Constance McLaughlin-Miley, PharmD,  forwarded this story from the Daily Mail November 19: “First ever fatal marijuana overdose reported in Colorado.”

Jeffrey Hergenrather, MD, responds:
This is the most information that I’ve seen so far of this news splash.
The death occurred at least two years ago.  Though a 7.8 ng/ml level of THC was revealed, I question which cannabinoids are being lumped here —11-OH THC, THC-COOH— and whether any other drugs may have been found in his plasma.
The seizure activity is particularly concerning as well as aspiration (tried to vomit) and other complications.  There is also sudden death syndrome that occurs in this age group.
I’m curious about the pathology of carditis, a problem I wouldn’t expect with a cannabis exposure.
In veterinarian literature we have a/some reports of cannabis overdose association with aspiration and death in dogs.
The headline may be more for political purposes than a clear causation associated with cannabis.  Nonetheless,  always keeping tasty cannabis products properly stored is paramount.  
From Ethan Russo, MD:
It does not. In contrast, the synthetic high potency CB1 agonists can be cardiotoxic. Some synthetic CB1 agonists can be assayed,  but one has to think to look. How about meth or other factors? Perhaps this had nothing to do with drugs. Cannabis toxicity cannot be a fallback diagnosis of exclusion.
From Dr. Hergenrather:
I’d have to agree that my first impression is that it doesn’t sound like cannabis related death but some other cause (several possibilities from unknown synthetic cannabinoids to sudden infant death, to seizure and aspiration, etc). For the media to step in as the accuser of cannabis sounds like drug war media manipulation.
From Stephen S. Robinson, MD:
The case reports state, “Additional history disclosed an unstable motel-living situation and parental admission of drug possession, including cannabis.”
 If other drugs included K2/Spice, synthetic cannabinoids (developed as research reagents) and their major metabolites, known for their enhanced avidity for CB1 & CB2Rs, would these metabolites be detected on the routine tox screen used in this case?
From Russo:
Some synthetic CB1 agonists can be assayed,  but one has to think to look. How about meth or other factors. Perhaps this had nothing to do with drugs. Cannabis toxicity cannot be a fallback diagnosis of exclusion.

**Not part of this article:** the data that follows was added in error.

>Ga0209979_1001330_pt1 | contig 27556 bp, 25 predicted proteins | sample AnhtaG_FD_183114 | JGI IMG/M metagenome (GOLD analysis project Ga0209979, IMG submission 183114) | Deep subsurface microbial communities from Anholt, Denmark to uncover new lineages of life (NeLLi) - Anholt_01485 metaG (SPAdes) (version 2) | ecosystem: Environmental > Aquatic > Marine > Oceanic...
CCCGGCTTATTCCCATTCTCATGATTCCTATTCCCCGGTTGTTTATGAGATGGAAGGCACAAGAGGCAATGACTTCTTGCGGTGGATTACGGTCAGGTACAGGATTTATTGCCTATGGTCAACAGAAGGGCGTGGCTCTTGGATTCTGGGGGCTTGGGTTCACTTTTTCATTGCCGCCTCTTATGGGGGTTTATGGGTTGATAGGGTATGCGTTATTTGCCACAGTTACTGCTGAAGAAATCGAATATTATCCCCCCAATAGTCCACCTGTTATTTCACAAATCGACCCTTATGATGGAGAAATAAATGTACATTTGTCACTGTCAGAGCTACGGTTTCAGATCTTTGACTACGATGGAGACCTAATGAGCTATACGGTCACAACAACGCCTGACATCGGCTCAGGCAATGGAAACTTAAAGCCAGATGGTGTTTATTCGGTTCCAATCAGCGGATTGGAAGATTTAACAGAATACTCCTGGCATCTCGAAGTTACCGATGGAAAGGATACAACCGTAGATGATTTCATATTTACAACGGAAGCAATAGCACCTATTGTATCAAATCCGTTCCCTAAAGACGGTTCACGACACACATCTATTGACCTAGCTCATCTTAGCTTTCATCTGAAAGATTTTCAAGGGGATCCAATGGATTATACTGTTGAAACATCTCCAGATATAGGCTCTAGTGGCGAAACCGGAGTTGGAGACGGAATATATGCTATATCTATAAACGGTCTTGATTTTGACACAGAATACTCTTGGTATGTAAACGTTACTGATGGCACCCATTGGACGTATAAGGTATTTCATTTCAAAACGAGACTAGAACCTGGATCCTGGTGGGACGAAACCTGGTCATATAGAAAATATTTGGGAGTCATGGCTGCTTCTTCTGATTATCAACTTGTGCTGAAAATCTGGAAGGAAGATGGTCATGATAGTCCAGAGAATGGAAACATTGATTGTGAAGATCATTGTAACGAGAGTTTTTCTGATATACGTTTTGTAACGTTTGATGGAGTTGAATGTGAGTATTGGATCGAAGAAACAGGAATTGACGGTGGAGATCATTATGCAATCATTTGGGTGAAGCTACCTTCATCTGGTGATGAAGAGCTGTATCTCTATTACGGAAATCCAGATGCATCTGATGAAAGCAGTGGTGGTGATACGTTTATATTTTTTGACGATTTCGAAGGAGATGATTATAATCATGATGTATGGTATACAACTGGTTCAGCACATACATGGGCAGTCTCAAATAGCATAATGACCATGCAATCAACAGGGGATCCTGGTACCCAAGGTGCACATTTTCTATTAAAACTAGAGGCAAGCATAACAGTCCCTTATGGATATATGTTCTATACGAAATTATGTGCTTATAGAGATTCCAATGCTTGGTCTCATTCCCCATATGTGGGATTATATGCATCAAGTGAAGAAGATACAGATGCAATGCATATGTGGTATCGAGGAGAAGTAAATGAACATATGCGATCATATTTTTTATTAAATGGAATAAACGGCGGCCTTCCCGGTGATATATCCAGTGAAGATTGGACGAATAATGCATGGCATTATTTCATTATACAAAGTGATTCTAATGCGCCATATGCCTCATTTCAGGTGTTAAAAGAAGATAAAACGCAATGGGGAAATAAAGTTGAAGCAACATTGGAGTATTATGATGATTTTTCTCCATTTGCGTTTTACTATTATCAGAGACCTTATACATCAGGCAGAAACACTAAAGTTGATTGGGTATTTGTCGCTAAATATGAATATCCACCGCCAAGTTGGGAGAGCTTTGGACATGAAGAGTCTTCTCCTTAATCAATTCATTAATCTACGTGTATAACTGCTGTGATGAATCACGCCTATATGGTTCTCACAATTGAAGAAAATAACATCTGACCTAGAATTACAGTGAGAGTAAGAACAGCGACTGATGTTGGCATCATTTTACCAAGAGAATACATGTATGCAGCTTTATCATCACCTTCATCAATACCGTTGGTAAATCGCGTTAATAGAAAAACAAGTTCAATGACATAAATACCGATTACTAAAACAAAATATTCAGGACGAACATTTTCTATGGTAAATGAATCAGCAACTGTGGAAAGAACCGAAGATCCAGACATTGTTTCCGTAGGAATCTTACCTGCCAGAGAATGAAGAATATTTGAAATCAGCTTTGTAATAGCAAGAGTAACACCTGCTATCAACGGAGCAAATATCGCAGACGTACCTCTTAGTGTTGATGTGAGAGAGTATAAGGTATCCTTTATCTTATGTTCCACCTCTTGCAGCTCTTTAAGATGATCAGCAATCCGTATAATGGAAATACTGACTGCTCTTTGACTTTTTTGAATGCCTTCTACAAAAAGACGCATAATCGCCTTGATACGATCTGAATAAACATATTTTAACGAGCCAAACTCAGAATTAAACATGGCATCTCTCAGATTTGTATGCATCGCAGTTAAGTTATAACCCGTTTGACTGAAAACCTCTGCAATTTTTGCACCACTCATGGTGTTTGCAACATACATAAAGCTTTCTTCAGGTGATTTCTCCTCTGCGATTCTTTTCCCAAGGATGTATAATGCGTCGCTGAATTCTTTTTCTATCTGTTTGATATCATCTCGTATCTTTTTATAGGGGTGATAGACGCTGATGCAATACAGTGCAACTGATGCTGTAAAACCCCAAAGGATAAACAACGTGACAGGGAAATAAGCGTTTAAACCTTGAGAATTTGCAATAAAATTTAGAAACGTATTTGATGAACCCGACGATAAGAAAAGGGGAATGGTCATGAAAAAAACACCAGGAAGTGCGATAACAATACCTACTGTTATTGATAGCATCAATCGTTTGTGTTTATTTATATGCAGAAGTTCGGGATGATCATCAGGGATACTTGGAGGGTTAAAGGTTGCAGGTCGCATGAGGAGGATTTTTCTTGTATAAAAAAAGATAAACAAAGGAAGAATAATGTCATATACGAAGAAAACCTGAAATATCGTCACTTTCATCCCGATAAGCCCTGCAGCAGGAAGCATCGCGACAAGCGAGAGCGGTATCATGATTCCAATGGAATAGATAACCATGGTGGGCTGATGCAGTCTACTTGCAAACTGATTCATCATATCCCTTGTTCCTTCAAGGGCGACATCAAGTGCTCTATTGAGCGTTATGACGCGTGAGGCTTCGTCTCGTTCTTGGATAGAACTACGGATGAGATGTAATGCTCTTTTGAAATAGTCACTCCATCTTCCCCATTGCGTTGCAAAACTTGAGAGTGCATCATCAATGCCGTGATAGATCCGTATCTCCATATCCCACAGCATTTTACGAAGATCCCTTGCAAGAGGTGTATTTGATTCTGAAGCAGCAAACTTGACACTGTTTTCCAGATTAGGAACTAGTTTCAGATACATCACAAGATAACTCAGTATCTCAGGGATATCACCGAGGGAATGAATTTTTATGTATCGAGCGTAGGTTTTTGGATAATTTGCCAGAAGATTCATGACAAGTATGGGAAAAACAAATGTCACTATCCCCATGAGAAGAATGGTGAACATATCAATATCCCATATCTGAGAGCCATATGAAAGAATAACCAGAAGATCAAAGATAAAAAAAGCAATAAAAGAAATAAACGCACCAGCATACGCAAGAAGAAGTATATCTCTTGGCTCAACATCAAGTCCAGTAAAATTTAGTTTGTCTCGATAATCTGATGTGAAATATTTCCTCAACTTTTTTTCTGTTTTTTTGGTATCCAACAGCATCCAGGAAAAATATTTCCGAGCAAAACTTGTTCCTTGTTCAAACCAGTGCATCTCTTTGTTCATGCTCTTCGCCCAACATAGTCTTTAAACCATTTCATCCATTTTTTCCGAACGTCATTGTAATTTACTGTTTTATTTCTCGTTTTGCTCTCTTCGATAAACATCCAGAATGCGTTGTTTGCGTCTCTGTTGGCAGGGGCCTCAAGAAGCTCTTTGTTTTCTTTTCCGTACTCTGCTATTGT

From Joe D. Goldstrich, MD:

A Medline search for myocarditis and cannabis yielded these five isolated reports which I have annotated below. I see no evidence that cannabis causes myocarditis or myopericarditis.

Myocarditis associated with cannabis use in a 15-year-old boy: A rare case report.

Tournebize J, Gibaja V, Puskarczyk E, Popovic B, Kahn JP.

Int J Cardiol. 2016 Jan 15;203:243-4. doi: 10.1016/j.ijcard.2015.10.161. Epub 2015 Oct 20. No abstract available.

PMID:   I will order full text of this article on Monday


Recreational phenethylamine poisonings reported to a French poison control center.

Le Roux G, Bruneau C, Lelièvre B, Bretaudeau Deguigne M, Turcant A, Harry P, Boels D.

Drug Alcohol Depend. 2015 Sep 1;154:46-53. doi: 10.1016/j.drugalcdep.2015.05.048. Epub 2015 Jul 3.

PMID: Says that cannabis is used in conjunction with phenethylamine (27%). No evidence of cannabis causing myocarditis and it is only found  1% of time with phenethylamine associated myocarditis


Recurrent myopericarditis as a complication of Marijuana use.

Rodríguez-Castro CE, Alkhateeb H, Elfar A, Saifuddin F, Abbas A, Siddiqui T.

Am J Case Rep. 2014 Feb 5;15:60-2. doi: 10.12659/AJCR.889808. eCollection 2014.

PMID: “In this particular case, we believe that the cause of myopericarditis may be likely related to the consumption of contaminated or adulterated Cannabis”

Elevated troponin levels in previously healthy children: value of diagnostic modalities and the importance of a drug screen.

Thankavel PP, Mir A, Ramaciotti C.

Cardiol Young. 2014 Apr;24(2):283-9. doi: 10.1017/S1047951113000231. Epub 2013 Mar 5.

PMID:  No mention of cannabis in the abstract. I suspect that there will be some individuals with elevated troponin levels who have evidence of cannabis use from their drug screen, but no cause-and-effect demonstrated


Thoratec left ventricular assist device removal after toxic myocarditis.

Leontiadis E, Morshuis M, Arusoglu L, Cobaugh D, Koerfer R, El-Banayosy A.

Ann Thorac Surg. 2008 Dec;86(6):1982-5. doi: 10.1016/j.athoracsur.2008.04.092.

PMID:  In this case report there was no cause-and-effect proven. There was no proven etiology of the myocarditis and because cannabis was found in the urine, myocarditis was attributed to cannabis

The Washington Post covered the story reasonably.